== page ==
In the Internal Revenue Service's continuing efforts to close the tax gap by ferreting out overseas income of U.S. citizens and residents, the IRS recently rolled out further guidance on the requirements of the Foreign Account Tax Compliance Act. On Jan. 17, 2013, final regulations were issued with respect to reporting and withholding regimes being imposed on foreign financial institutions, or FFIs. In companion Notice 2013-10, the IRS also announced a deferral of the effective date for identifying specified domestic entities required to report foreign financial assets under FATCA.
Lest tax practitioners think that a focus on foreign financial institutions is not of too much concern to them, keep in mind that the objective of collecting information from these foreign financial institutions is to gather information on U.S. account holders of these FFIs, and the information being reported to the IRS may well concern your individual clients.
FATCA had two key approaches to combating non-reporting of income from offshore assets. One was to expand the FBAR obligation to report foreign bank accounts into an income tax obligation to report foreign assets as part of the tax return. This obligation has now been in effect for individuals for a couple of years. The second was an obligation for foreign financial institutions to assemble and report information on U.S. account holders. In order to ensure compliance by foreign financial institutions beyond the jurisdiction of U.S. courts, a withholding tax was imposed on payments going from the U.S. to non-complying FFIs.
As the IRS worked to implement the requirements FATCA imposed on foreign financial institutions, it encountered problems that FFIs were encountering with their own governments with respect to violation of domestic privacy laws and disclosure of banking information. The IRS therefore began working with foreign governments to develop intergovernmental agreements to enable foreign financial institutions to comply with reporting requirements while staying within the framework of their domestic requirements.
FINAL FATCA REGULATIONS
The final FATCA regulations delay some of the reporting deadlines to give foreign financial institutions more time to develop compliance techniques and to get more intergovernmental agreements in place. The due diligence, documentation and reporting requirements imposed on FFIs are clarified to put the maximum emphasis on those accounts most at risk of involving unreported income. This involves relaxation of some of the evidentiary requirements and extension of the validity of some documentary evidence.
The regulations also try to simplify the process for a foreign financial institution to register and enter into an agreement with the IRS to avoid withholding. The IRS is developing a portal to facilitate communications between the IRS and registering FFIs or their agents. The regulations also provide clarification of what types of financial institutions are covered by the disclosure and reporting requirements. Refund procedures are provided for withheld sums. The rigidity of the forms of reporting are also relaxed.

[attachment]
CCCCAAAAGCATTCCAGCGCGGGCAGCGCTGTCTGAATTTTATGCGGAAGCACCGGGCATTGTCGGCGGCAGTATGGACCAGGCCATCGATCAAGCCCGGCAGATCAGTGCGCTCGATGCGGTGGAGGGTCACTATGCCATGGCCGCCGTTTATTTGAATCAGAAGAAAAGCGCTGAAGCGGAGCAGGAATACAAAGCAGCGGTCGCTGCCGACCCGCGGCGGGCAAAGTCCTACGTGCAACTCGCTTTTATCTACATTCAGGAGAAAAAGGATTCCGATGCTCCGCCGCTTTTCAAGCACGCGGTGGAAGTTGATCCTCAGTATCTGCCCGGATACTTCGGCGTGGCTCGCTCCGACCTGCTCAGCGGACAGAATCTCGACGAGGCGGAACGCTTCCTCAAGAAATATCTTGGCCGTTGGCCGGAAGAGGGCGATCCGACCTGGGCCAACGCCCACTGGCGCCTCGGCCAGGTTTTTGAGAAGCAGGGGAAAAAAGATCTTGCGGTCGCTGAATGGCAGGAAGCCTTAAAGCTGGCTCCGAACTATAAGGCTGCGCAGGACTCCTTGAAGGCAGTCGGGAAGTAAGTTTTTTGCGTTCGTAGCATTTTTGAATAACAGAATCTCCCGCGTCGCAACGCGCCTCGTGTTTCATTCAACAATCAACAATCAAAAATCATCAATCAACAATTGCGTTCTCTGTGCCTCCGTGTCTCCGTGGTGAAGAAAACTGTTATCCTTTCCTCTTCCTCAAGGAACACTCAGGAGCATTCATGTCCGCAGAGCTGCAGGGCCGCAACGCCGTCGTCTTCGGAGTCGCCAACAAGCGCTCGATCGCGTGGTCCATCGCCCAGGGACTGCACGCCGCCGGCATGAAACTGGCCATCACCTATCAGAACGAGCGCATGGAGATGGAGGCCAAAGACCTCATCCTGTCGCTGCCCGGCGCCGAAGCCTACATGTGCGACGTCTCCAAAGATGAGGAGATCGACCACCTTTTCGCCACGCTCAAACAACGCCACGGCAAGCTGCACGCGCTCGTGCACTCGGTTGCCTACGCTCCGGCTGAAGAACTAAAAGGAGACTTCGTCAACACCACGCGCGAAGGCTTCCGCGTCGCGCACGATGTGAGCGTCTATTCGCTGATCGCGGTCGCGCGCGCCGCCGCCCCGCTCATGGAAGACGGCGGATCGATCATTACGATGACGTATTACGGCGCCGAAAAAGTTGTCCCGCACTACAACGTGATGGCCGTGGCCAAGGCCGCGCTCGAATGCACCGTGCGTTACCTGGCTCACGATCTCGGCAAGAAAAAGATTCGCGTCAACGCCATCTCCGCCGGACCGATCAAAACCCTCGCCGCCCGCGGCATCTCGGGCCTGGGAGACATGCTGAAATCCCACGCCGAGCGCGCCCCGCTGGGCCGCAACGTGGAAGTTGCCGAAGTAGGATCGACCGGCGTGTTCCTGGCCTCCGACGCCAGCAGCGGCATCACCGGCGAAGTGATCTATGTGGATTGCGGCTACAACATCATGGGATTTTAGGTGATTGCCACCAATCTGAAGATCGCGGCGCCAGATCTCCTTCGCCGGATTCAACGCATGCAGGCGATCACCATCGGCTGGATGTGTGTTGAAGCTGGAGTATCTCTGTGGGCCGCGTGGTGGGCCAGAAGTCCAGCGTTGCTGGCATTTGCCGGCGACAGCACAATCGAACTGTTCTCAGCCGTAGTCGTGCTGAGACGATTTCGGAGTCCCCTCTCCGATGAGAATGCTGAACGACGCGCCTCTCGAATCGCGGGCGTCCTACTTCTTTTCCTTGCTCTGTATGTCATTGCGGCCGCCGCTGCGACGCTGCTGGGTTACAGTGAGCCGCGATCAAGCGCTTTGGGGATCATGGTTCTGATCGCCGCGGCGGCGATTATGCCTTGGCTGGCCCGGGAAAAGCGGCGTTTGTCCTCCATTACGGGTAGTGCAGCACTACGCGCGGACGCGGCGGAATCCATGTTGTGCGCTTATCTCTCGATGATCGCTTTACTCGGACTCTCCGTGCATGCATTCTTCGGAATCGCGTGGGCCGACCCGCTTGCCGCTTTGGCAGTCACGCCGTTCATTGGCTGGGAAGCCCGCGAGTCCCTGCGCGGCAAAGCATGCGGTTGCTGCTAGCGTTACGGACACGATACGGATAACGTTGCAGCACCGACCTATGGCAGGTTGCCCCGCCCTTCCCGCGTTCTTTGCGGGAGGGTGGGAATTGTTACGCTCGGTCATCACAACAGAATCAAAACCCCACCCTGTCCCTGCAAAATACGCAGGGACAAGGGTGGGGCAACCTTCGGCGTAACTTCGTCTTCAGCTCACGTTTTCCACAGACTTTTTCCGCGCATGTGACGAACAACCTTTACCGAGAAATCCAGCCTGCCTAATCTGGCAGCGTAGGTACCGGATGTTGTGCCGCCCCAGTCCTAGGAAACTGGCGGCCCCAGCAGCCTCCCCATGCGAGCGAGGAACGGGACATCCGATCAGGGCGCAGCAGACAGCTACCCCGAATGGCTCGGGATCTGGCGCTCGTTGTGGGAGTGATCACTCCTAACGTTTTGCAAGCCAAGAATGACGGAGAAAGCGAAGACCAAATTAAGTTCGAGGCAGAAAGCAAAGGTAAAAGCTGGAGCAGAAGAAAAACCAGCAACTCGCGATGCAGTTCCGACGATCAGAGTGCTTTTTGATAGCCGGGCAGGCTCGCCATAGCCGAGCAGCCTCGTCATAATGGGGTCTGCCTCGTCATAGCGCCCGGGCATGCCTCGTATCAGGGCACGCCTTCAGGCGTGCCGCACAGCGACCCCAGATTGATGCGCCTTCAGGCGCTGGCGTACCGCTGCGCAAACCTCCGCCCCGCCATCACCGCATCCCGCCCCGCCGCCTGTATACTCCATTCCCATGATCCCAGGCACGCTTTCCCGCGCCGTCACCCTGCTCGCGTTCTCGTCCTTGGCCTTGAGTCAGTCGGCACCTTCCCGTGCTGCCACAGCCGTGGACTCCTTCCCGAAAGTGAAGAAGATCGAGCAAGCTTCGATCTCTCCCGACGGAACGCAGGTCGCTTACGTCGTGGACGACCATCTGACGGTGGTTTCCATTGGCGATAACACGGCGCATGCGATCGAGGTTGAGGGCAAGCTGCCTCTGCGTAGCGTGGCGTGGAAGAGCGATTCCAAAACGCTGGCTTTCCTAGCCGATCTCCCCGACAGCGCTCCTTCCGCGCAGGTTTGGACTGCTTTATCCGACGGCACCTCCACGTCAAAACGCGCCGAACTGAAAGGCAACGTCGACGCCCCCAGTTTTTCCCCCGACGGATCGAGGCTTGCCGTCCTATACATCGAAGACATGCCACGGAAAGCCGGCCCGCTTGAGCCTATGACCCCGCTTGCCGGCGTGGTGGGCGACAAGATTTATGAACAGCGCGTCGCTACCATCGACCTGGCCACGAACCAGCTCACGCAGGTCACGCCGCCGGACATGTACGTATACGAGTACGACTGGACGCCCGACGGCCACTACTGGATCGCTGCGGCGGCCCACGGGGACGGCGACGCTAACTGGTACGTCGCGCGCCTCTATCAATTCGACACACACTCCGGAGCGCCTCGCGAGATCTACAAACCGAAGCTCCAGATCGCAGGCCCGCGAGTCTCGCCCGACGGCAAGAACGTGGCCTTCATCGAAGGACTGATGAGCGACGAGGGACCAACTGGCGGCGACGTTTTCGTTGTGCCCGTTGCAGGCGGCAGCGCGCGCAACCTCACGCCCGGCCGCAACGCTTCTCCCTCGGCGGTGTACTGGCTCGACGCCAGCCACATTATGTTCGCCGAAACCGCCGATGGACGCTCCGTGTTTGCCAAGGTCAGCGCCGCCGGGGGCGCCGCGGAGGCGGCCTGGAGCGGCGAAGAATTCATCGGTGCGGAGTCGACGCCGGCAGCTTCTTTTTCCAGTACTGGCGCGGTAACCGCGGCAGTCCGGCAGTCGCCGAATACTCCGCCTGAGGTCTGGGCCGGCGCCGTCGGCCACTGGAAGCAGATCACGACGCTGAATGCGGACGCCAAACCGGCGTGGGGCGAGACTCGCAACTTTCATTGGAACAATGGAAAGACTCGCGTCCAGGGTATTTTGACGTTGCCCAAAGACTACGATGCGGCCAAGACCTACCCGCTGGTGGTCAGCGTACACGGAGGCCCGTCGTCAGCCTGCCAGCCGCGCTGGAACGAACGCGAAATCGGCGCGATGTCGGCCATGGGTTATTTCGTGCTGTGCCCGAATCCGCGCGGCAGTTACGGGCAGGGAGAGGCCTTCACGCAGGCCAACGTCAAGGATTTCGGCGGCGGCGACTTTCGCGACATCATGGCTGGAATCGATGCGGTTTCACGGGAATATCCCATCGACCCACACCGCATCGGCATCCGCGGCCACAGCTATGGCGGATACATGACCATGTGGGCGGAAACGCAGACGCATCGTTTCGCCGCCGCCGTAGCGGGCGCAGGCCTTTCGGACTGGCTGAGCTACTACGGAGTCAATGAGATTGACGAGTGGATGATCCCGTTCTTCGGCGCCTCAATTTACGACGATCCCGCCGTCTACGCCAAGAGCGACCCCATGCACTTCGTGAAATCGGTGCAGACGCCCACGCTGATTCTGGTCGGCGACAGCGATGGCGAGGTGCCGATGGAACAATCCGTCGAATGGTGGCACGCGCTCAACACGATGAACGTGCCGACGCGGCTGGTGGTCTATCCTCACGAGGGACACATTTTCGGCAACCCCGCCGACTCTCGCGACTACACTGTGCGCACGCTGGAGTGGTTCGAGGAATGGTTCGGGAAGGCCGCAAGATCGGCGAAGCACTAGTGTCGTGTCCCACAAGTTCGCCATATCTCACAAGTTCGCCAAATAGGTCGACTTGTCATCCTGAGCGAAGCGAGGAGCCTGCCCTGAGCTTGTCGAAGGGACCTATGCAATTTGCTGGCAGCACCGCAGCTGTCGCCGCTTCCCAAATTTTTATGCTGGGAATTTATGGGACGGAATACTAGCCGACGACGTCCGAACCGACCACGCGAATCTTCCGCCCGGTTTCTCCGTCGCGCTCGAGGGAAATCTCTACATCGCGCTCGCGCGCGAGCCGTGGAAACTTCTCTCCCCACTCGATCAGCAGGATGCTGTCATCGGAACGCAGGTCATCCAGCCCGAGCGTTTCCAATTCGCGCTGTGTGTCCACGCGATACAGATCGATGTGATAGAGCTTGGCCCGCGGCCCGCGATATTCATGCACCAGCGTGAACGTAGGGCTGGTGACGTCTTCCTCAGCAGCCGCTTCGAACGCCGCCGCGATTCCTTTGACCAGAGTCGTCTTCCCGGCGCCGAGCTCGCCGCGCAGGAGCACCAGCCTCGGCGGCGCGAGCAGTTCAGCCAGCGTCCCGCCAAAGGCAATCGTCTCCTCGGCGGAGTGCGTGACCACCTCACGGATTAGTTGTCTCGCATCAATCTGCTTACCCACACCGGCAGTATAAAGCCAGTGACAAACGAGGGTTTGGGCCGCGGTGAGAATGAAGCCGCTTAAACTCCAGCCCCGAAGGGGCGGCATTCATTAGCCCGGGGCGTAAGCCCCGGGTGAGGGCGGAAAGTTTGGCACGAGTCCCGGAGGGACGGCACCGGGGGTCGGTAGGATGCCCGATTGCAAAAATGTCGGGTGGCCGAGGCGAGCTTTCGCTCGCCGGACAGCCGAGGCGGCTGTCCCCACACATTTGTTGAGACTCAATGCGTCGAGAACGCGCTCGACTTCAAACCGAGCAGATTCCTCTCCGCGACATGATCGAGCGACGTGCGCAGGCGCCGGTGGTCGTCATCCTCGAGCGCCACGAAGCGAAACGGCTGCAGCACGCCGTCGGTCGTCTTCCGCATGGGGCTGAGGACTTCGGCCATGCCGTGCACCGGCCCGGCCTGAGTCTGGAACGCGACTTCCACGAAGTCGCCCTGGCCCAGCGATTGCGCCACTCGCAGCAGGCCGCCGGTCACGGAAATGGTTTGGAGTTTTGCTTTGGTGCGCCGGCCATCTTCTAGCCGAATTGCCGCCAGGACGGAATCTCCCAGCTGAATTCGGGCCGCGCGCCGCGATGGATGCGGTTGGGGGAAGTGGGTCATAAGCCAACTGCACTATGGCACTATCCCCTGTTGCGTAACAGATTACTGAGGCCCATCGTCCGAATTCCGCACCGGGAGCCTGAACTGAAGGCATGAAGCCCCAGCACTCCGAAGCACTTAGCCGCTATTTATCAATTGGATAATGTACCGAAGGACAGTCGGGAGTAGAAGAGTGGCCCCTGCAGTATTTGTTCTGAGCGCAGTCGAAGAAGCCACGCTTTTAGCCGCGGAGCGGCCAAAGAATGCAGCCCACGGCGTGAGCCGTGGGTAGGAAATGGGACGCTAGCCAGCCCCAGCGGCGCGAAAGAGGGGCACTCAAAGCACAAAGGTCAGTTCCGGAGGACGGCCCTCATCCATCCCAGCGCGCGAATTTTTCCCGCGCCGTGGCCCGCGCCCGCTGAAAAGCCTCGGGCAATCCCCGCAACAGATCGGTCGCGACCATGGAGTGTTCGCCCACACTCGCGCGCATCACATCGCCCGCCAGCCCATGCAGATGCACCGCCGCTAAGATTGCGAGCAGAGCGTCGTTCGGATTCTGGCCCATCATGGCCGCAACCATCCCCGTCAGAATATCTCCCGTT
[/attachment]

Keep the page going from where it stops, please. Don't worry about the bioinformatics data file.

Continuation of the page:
The IRS is working with over 50 foreign governments to implement procedures for FATCA compliance. The model agreements, or IGAs, take three basic forms:
- Model 1: The FFI reports to the domestic government, which reports to the IRS in a reciprocal arrangement.
- Model 1B: The FFI reports to the domestic government, which reports to the IRS in a non-reciprocal arrangement.
- Model 2: The FFI reports directly to the IRS.
The IRS already has seven agreements in place (at press time) with the number growing weekly. A Model 1 reciprocal agreement was the first put in place with the U.K. Agreements have also been reached with Denmark, Mexico, Ireland, Spain, Switzerland and Norway. The IRS has stated that negotiations are far along with a number of other countries. Some countries are still expressing reservations about the IGAs.
Notice 2013-10 delays until at least tax years starting on or after Jan. 1, 2013, the effective date for the regulations used to identify those specified domestic entities required to report foreign financial assets under FATCA. These domestic entities include certain domestic corporations, partnerships and trusts. Although these reporting requirements are already in effect for individuals, the IRS acceded to concerns that had been expressed about the ability of these entities to gather the information in time to report with respect to the 2012 tax year.
As tax practitioners watch the expanding foreign asset reporting requirements come into effect, they will want to keep their clients apprised of the growing volume of information available to the IRS concerning foreign assets held by U.S. citizens and residents. A voluntary disclosure program remains in effect for taxpayers to come forward and disclose foreign accounts before the IRS has identified them through other means.
It appears that many foreign governments are also falling into place in terms of cooperating with the IRS to disclose information held by their financial institutions. Some foreign financial institutions are sending communications to U.S. account holders with respect to either closing those accounts or providing information about impending disclosures.
While there are a number of reporting delays provided for in the final FATCA regulations, taxpayers and their advisors should recognize that the hiding of assets and income overseas is likely to become more and more difficult as time passes, and the foot faults in overlooking disclosure responsibilities will become more difficult for the IRS to excuse.
George G. Jones, JD, LL.M, is managing editor, and Mark A. Luscombe, JD, LL.M, CPA, is principal analyst, at CCH Tax and Accounting, a Wolters Kluwer business.
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